This has never been more obvious than in the 14 months since USDJPY reached a key Fibonacci level of resistance at 120.11 — the 61.8% retracement of the drop from 147 to 75. It’s the dotted yellow line in the chart below.USDJPY reached this Fib line in December 2014, and has gone essentially nowhere. In an unrigged world, it would have reversed down to the .500 Fib at 111.60 at a bare minimum. But, Kuroda & Co. know full well that a drop that low would have serious repercussions for stocks. How do they know? They tried it.
Nervous about the way an ever-cheaper yen gnaws away at purchasing power, they let the yen appreciate (a USDJPY decline) to as low as 115.56 later that month. SPX promptly plunged 107 points. They tried again in January 2015, just to make sure. This time, SPX fell 105 points.
They quickly ramped USDJPY back up to new highs — from 115 in January to 125 in June. Sure enough, SPX dutifully followed along, rising to new highs until peaking on May 22 at 2134. We called an impending top on May 20 not only because SPX had nearly reached our 2138 target [see: The Last Big Butterfly], but because USDJPY had run into serious overhead resistance.Not only had it run into the bottom of a very long term channel, but fundamental factors were coming into play. Emerging markets were melting down. And, all that hot money that the Bank of Japan had created out of thin air came flowing back into the yen — dramatically strengthening it.
USDJPY held on until mid-August, at which point it plunged from 125 to 116 in about a week. SPX plummeted to 1867, a 267-point, 14.6% drop from its highs.
The BoJ wasted no time in getting USDJPY back to the key Fib level at 120.11, allowing SPX to recover over half of its losses. By the time they forced it up to 123, SPX had recovered 90% of its losses.
The strengthening dollar — exacerbated by the Fed rate increase and a spate of bad news out of China — again put pressure on emerging market currencies. Again, the yen strengthened, the USDJPY fell, drop-kicking SPX to new lows. This time, it fell 304 points, a 14.3% drop from recent highs.
Notice that each time USDJPY dropped between December 2014 and August 2015, it landed at the bottom of a nearly flat red channel. The yellow arrows indicate where it bounced. This latest time, it dipped slightly below that channel bottom — allowing SPX to close below the neckline of a large Head & Shoulders Pattern that suggested another 15% decline.The BoJ got the message. Because, in the past two days, USDJPY has soared by 2.5% — well above the red channel bottom and over 2/3 of the way back to the .618 Fib at 120.11. SPX has bounced 96 points — about 5.2%. The Nikkei soared 9.4%. In two days.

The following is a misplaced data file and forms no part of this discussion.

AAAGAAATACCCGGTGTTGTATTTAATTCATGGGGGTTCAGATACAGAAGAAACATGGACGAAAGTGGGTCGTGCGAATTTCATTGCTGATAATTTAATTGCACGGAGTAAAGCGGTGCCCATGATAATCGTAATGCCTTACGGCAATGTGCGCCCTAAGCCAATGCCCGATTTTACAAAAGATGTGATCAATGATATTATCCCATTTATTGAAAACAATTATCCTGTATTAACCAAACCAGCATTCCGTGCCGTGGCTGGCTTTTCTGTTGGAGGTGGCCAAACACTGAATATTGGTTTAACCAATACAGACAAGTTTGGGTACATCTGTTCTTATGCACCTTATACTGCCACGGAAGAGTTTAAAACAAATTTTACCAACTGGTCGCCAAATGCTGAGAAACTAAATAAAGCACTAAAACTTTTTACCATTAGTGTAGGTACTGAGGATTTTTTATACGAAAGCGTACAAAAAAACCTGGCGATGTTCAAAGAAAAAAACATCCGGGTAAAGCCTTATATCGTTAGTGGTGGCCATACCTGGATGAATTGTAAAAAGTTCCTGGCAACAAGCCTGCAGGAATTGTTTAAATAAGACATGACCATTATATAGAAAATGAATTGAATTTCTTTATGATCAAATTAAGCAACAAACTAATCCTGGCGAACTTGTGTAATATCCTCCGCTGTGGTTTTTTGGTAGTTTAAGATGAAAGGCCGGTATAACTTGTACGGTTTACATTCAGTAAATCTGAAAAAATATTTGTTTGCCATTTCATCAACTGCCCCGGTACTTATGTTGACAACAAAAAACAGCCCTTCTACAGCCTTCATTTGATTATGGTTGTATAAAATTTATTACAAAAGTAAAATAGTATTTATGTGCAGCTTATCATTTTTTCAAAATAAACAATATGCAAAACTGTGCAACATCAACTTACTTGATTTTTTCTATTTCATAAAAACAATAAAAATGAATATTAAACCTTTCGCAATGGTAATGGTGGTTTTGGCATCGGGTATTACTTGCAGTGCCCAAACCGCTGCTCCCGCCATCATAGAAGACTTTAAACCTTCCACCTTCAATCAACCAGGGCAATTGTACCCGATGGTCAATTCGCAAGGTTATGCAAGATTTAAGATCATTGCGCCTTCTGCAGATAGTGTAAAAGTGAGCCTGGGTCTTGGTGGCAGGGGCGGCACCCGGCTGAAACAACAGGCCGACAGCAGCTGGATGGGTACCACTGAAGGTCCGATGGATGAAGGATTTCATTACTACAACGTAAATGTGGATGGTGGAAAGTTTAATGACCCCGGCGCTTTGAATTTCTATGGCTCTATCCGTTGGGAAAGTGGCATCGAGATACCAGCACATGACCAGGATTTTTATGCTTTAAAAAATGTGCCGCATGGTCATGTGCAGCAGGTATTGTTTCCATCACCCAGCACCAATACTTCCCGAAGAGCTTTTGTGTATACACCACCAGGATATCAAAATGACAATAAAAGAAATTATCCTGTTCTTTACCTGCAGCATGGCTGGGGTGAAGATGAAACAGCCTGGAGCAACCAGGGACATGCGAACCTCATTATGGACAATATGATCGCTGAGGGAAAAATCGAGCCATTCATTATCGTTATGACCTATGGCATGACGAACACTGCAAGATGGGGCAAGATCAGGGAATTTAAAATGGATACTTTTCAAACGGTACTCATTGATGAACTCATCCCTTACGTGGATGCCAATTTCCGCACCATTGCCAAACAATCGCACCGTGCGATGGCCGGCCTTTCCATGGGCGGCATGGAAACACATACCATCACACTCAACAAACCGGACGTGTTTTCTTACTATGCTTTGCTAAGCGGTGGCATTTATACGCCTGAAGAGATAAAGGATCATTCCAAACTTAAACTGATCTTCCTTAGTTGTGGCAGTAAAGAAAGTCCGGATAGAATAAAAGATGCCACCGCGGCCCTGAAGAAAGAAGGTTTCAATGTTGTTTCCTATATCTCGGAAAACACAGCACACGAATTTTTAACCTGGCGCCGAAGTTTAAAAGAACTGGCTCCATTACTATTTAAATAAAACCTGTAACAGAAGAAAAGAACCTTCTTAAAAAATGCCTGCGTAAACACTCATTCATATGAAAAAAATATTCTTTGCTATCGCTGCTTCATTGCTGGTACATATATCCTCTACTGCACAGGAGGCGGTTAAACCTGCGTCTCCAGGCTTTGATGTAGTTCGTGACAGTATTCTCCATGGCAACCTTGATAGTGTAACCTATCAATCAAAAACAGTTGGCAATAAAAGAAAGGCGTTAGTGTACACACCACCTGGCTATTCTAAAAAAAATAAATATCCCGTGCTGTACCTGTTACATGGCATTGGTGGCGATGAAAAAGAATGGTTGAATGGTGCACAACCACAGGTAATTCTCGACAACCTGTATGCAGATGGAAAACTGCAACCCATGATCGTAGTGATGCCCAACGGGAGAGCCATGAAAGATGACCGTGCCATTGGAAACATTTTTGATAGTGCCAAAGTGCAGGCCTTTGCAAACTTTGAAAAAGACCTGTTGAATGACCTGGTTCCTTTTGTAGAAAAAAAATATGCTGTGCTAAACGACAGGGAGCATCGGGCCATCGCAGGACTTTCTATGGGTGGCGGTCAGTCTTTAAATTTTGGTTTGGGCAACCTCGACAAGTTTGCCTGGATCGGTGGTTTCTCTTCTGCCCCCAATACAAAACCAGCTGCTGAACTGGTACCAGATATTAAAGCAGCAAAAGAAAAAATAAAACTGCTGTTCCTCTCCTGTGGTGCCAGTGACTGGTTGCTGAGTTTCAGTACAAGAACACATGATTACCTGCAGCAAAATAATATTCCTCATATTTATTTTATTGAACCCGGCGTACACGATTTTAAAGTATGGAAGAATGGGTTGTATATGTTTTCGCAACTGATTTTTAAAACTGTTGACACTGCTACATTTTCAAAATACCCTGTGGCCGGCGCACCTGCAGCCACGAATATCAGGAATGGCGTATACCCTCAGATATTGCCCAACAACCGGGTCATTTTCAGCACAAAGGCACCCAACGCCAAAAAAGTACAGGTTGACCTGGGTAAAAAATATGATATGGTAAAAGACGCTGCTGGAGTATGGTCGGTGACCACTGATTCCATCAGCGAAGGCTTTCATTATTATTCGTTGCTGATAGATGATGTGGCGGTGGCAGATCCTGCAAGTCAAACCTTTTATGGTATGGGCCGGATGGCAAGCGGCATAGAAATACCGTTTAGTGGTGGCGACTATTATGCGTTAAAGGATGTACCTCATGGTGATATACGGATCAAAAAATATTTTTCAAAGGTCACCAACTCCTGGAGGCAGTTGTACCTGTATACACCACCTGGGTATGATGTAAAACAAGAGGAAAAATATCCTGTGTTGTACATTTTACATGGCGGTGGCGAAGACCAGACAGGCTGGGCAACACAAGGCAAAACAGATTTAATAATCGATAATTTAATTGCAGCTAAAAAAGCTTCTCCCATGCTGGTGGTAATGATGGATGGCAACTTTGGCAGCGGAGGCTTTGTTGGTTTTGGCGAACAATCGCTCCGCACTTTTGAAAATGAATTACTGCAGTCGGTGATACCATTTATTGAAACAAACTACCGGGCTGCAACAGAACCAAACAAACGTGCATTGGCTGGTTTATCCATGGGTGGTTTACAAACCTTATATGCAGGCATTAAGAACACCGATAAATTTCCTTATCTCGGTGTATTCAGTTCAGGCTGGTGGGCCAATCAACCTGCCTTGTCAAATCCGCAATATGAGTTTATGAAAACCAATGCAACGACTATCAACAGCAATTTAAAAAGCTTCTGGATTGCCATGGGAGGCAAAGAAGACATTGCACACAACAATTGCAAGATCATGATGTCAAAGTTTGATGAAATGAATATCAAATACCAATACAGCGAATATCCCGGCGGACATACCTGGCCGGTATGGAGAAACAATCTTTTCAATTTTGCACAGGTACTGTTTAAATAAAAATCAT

Just to make sure the rebound didn’t stall, CL was ramped higher, too: a whopping 17.4%. It’s the equivalent of 2,800 points on the Dow. You can’t make this stuff up.
Is Kuroda serious this time? Will he maintain USDJPY at this level or higher? We know he’s motivated. Between the BoJ and the GPIF (the Japanese government employee pension fund) they own stocks worth about 15% of Japan’s GDP [see: Japan’s Equity Trap.]
And, they just had a pretty good scare. As of Wednesday, the Nikkei had fallen 25% since August 10 — a hit of almost 4% of GDP. It’s a pretty big number. But, wait, why has the BoJ’s equity portfolio increased?
Between August 10 and January 20, the BoJ’s ETF portfolio grew from 5.7 to 7.0 trillion yen — a 23% increase. Factor in the market losses, and the equity bet has actually grown by an astounding 57%! I ask, again…is Kuroda serious this time?
Imagine you’re standing at a craps table in Vegas. Before you flew in, you “borrowed” a rather large sum of money from your company’s pension plan. It’s 2 1/2 times what you make in a year, so there’s no chance of paying it back unless you win tonight. So far, you’re down 25%. Your wife is in tears, threatens to leave you. Laughing, you whip out your Amex and add another 57% to your bet, increasing it to more than it was in the first place.
That’s Kuroda. At 250% of GDP, Japan’s debt dwarfs that of the US, Germany, Italy — even Greece. By increasing his equity bet, funded by taxes and debt, he’s going all in. Losing is not an option. And, while he might lose his job if he fails (is Harakiri still a thing?), the Japanese people will be the ones in tears.
I see that picture up top, of Kuroda laughing his ass off, a lot. It’s obviously a moment of unbridled emotion. Someone might have told him a hilarious joke. Then, again, it might just be the delirious laugh of someone who bet the house on one last roll of the dice.